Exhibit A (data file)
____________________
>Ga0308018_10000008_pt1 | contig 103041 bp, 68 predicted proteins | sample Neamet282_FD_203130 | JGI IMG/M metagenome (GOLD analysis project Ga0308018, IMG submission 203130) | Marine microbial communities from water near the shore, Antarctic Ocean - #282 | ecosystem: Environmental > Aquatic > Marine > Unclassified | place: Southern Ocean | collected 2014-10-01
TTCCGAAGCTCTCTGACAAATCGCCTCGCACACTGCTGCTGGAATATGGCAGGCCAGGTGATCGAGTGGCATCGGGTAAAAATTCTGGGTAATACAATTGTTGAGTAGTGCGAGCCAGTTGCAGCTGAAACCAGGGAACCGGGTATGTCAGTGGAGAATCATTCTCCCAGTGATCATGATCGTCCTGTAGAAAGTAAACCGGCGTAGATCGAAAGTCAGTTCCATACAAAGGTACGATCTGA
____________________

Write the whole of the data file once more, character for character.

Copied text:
>Ga0308018_10000008_pt1 | contig 103041 bp, 68 predicted proteins | sample Neamet282_FD_203130 | JGI IMG/M metagenome (GOLD analysis project Ga0308018, IMG submission 203130) | Marine microbial communities from water near the shore, Antarctic Ocean - #282 | ecosystem: Environmental > Aquatic > Marine > Unclassified | place: Southern Ocean | collected 2014-10-01
TTCCGAAGCTCTCTGACAAATCGCCTCGCACACTGCTGCTGGAATATGGCAGGCCAGGTGATCGAGTGGCATCGGGTAAAAATTCTGGGTAATACAATTGTTGAGTAGTGCGAGCCAGTTGCAGCTGAAACCAGGGAACCGGGTATGTCAGTGGAGAATCATTCTCCCAGTGATCATGATCGTCCTGTAGAAAGTAAACCGGCGTAGATCGAAAGTCAGTTCCATACAAAGGTACGATCTGA